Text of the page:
Brooke Lacey spent a decade struggling with mental illness. She emerged from it determined to change the way we treat mental health.
There are a lot of heartbreaking stories about mental illness. There are also stories of hope and recovery. Brooke Lacey has both.
Lacey, 22, who lives in Wellington, had a major episode of mental illness when she was 11 after her father died by suicide. She spent the next decade under the care of specialist mental health services in different parts of the country.
Her experience with our public mental health system was one that is common to too many Kiwis. In Lacey's account, the care she received was mostly inadequate and at times indifferent, and never seemed to get to the core of her psychological problems.
Services were quick to offer medication, she says, but the talk therapies that are also vital to recovery never seemed to be available. When she fell into crisis, Lacey says she was made to feel like she wasn't sick enough to get immediate help even though she was suicidal.
There were hours-long waits in hospital emergency departments. On several occasions, she says, she was taken to police cells when she was distressed because there was nowhere else for her to go.
At 19, Lacey was admitted to a hospital psychiatric ward that was rundown, overcrowded and "absolutely horrible", which she found more traumatic than therapeutic. "They released me with no follow-up plan or anything like that," she says. "And I didn't even hear from them. Nothing was better."
Two years ago, after she moved to Wellington, Lacey finally found a psychologist that she connected with and it changed everything.
"She was the first person in 10 years that actually got to know me," Lacey says, "and wanted to actually work through what happened and solve it. Which made the world of difference."
Today, she says, she is clear of her psychiatric diagnoses and no longer needs to take medication – although she has not left the world of mental health behind. Lacey's experience has made her determined to reform the system so that others won't have to go through what she did.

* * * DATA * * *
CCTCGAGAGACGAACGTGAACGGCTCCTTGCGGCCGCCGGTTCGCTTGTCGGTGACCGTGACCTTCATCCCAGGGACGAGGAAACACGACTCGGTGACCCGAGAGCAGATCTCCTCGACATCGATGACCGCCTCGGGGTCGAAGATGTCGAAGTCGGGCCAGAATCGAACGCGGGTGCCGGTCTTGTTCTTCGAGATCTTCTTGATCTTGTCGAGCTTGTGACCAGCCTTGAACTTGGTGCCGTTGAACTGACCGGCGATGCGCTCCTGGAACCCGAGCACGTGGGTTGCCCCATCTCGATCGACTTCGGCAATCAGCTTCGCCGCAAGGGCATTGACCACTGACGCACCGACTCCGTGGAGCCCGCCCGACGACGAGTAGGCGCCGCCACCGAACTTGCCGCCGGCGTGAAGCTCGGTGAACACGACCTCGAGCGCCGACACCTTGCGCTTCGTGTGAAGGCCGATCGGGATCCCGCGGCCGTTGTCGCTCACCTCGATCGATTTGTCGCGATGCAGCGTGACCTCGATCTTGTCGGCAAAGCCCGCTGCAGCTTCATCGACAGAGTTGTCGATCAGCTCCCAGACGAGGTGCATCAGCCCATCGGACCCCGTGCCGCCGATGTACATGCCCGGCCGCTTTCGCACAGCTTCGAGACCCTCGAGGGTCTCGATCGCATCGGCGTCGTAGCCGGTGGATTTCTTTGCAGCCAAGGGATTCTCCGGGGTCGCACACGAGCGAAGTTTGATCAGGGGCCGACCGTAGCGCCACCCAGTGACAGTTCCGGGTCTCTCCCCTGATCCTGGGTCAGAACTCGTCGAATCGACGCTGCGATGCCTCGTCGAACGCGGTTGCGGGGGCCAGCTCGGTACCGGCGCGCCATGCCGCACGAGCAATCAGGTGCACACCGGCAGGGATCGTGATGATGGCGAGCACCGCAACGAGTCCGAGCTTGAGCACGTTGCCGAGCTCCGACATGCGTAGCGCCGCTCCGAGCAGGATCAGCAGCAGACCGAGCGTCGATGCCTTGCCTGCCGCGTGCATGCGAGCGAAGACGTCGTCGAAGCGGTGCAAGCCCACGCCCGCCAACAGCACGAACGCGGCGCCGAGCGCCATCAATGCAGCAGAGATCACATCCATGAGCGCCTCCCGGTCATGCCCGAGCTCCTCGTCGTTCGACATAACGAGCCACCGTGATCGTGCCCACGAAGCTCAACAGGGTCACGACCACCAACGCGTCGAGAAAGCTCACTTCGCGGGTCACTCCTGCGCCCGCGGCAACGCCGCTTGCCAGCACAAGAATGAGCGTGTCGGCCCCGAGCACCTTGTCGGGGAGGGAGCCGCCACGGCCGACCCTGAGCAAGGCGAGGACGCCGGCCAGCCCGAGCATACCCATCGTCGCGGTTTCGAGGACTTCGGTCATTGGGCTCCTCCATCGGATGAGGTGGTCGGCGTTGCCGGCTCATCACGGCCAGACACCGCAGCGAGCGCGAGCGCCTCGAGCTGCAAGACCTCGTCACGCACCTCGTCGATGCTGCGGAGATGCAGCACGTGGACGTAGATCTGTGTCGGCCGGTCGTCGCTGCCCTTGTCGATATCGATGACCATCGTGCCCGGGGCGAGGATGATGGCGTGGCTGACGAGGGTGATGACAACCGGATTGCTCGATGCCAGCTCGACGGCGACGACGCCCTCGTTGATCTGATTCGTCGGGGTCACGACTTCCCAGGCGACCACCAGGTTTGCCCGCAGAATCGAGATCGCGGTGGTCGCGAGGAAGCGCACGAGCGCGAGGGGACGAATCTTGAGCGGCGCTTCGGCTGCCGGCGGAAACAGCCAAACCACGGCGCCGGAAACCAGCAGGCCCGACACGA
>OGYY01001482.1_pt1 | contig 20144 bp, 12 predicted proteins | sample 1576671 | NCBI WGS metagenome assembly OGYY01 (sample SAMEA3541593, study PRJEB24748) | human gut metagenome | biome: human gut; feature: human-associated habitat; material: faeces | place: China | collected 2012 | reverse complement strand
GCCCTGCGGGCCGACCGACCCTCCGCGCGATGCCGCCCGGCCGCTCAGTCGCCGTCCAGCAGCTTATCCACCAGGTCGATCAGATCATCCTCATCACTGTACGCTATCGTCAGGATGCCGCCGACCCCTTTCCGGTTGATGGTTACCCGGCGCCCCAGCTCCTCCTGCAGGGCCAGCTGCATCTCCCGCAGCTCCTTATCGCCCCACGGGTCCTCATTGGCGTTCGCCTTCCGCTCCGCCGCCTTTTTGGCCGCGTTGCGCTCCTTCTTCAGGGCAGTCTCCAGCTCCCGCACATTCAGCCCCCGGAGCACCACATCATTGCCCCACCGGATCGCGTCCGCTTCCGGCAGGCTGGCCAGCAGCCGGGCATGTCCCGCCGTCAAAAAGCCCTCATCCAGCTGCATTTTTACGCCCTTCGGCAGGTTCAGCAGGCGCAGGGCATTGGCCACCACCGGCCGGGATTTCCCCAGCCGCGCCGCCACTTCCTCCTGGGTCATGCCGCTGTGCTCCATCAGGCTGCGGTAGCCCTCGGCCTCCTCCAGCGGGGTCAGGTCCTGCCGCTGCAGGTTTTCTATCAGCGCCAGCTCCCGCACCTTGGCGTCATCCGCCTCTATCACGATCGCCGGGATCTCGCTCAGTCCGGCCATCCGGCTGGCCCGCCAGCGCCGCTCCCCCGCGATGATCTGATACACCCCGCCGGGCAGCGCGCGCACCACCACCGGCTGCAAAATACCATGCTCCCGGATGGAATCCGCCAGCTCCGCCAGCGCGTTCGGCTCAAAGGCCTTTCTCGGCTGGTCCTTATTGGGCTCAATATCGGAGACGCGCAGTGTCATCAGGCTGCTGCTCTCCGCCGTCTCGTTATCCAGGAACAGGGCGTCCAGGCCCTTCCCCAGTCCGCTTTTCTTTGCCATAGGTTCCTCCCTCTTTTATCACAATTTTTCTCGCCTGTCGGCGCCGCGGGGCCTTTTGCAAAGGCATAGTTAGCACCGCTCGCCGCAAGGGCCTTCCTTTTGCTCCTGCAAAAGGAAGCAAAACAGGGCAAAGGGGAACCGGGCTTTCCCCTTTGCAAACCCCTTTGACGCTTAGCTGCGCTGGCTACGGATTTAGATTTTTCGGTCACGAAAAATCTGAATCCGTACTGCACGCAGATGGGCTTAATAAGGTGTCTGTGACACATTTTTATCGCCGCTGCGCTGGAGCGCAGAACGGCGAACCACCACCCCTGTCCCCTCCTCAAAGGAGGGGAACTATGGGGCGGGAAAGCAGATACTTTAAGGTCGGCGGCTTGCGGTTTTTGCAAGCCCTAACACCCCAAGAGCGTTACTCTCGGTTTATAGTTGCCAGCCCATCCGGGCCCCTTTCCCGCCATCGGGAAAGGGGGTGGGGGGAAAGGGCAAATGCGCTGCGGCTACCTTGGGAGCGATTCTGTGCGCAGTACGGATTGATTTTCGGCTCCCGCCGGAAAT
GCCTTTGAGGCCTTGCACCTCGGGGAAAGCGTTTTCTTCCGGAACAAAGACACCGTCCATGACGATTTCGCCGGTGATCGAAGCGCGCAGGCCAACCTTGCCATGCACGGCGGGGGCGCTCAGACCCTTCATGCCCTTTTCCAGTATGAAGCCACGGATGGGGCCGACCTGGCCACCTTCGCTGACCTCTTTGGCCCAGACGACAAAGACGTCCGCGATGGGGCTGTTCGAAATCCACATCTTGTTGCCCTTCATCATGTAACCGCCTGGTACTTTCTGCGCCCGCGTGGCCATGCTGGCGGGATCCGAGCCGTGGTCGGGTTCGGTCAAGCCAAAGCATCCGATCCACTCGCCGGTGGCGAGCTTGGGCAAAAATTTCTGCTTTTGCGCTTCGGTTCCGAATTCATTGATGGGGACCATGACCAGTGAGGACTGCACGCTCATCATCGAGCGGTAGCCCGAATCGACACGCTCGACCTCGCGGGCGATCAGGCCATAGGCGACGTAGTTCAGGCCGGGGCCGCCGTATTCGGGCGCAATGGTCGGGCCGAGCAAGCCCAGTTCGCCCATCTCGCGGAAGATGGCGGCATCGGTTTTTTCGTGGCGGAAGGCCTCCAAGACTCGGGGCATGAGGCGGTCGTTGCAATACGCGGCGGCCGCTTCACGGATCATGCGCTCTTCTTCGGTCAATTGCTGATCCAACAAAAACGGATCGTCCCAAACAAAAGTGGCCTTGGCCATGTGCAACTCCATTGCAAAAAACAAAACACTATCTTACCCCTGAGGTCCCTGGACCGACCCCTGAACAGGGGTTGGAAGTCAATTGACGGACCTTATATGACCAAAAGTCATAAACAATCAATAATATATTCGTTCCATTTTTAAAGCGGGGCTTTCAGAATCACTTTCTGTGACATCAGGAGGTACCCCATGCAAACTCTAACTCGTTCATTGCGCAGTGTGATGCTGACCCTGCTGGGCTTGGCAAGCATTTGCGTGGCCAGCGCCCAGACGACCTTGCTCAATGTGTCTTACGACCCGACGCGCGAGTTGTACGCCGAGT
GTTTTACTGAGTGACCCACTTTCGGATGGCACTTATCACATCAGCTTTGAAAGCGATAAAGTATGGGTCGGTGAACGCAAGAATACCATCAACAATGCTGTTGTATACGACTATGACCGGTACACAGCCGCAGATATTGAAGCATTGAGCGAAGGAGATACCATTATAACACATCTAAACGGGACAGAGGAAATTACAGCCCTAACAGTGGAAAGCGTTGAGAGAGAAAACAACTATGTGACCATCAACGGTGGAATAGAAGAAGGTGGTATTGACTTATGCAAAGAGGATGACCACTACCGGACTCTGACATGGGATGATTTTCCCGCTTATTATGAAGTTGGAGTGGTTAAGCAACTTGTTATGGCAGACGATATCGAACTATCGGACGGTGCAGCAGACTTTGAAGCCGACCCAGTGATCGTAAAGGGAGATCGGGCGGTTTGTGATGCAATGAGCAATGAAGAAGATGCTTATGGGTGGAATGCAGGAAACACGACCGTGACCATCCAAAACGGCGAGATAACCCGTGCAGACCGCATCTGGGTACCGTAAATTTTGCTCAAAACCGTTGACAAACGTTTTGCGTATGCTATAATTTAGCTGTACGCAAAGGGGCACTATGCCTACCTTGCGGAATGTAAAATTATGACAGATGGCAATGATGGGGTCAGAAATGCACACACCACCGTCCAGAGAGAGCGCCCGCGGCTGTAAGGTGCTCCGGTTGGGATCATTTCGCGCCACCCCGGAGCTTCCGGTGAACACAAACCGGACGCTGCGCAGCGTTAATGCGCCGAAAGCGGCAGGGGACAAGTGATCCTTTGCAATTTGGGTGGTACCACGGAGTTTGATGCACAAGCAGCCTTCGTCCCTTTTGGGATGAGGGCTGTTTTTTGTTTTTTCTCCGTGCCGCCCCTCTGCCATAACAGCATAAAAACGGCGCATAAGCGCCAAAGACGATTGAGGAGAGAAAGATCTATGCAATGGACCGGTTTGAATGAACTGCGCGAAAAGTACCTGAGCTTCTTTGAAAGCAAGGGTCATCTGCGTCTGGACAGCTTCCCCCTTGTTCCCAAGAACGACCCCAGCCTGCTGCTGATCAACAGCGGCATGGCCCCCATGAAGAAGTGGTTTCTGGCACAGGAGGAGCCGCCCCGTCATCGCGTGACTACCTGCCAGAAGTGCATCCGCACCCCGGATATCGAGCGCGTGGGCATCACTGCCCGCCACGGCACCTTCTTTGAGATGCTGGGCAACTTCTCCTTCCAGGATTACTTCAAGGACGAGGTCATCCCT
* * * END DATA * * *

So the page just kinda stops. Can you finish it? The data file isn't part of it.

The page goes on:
In 2020, Lacey filed a petition in Parliament calling for better crisis support and suicide prevention. "We commend the petitioner for her advocacy and for her courage in sharing her experiences," Parliament's health committee said in a report noting her concerns, although Lacey knows that it'll take more than a petition to get politicians to take action.
Recently, she's been working as an intern in the parliamentary office of MP Matt Doocey, National's mental health spokesperson, while studying political science and sociology at Victoria University. Lacey says the job is less a reflection of her politics than her curiosity to learn how Wellington works.
Lacey says she is committed to keep campaigning for better mental health services. "I believe it is important to have someone who has lived through the system to stand up and say, 'Enough is enough.'"
HELP US INVESTIGATE
The Herald will continue reporting on the nation's mental health and the way that services help people who experience difficulties. And we need your help.
We want to hear from as many people as possible who have experienced mental health problems, those who care for them, and people who work in the mental health system. The more people we can speak to, the more thorough and accurate our reporting will be. We will not publish your name or identify you as a source unless you want us to.
Please share your experience by contacting the Investigations Editor, Alex Spence, at firstname.lastname@example.org
WHERE TO GET HELP
If it is an emergency and you or someone else is at risk, call 111.
For counselling and support
For children and young people
For help with specific issues
Alcohol and Drug Helpline: Call 0800 787 797
Anxiety Helpline: Call 0800 269 4389 (0800 ANXIETY)
OutLine: Call 0800 688 5463 (0800 OUTLINE) (6pm-9pm)
Safe to talk (sexual harm): Call 0800 044 334 or text 4334
All services are free and available 24/7 unless otherwise specified.
For more information and support, talk to your local doctor, hauora, community mental health team, or counselling service. The Mental Health Foundation has more helplines and service contacts on its website.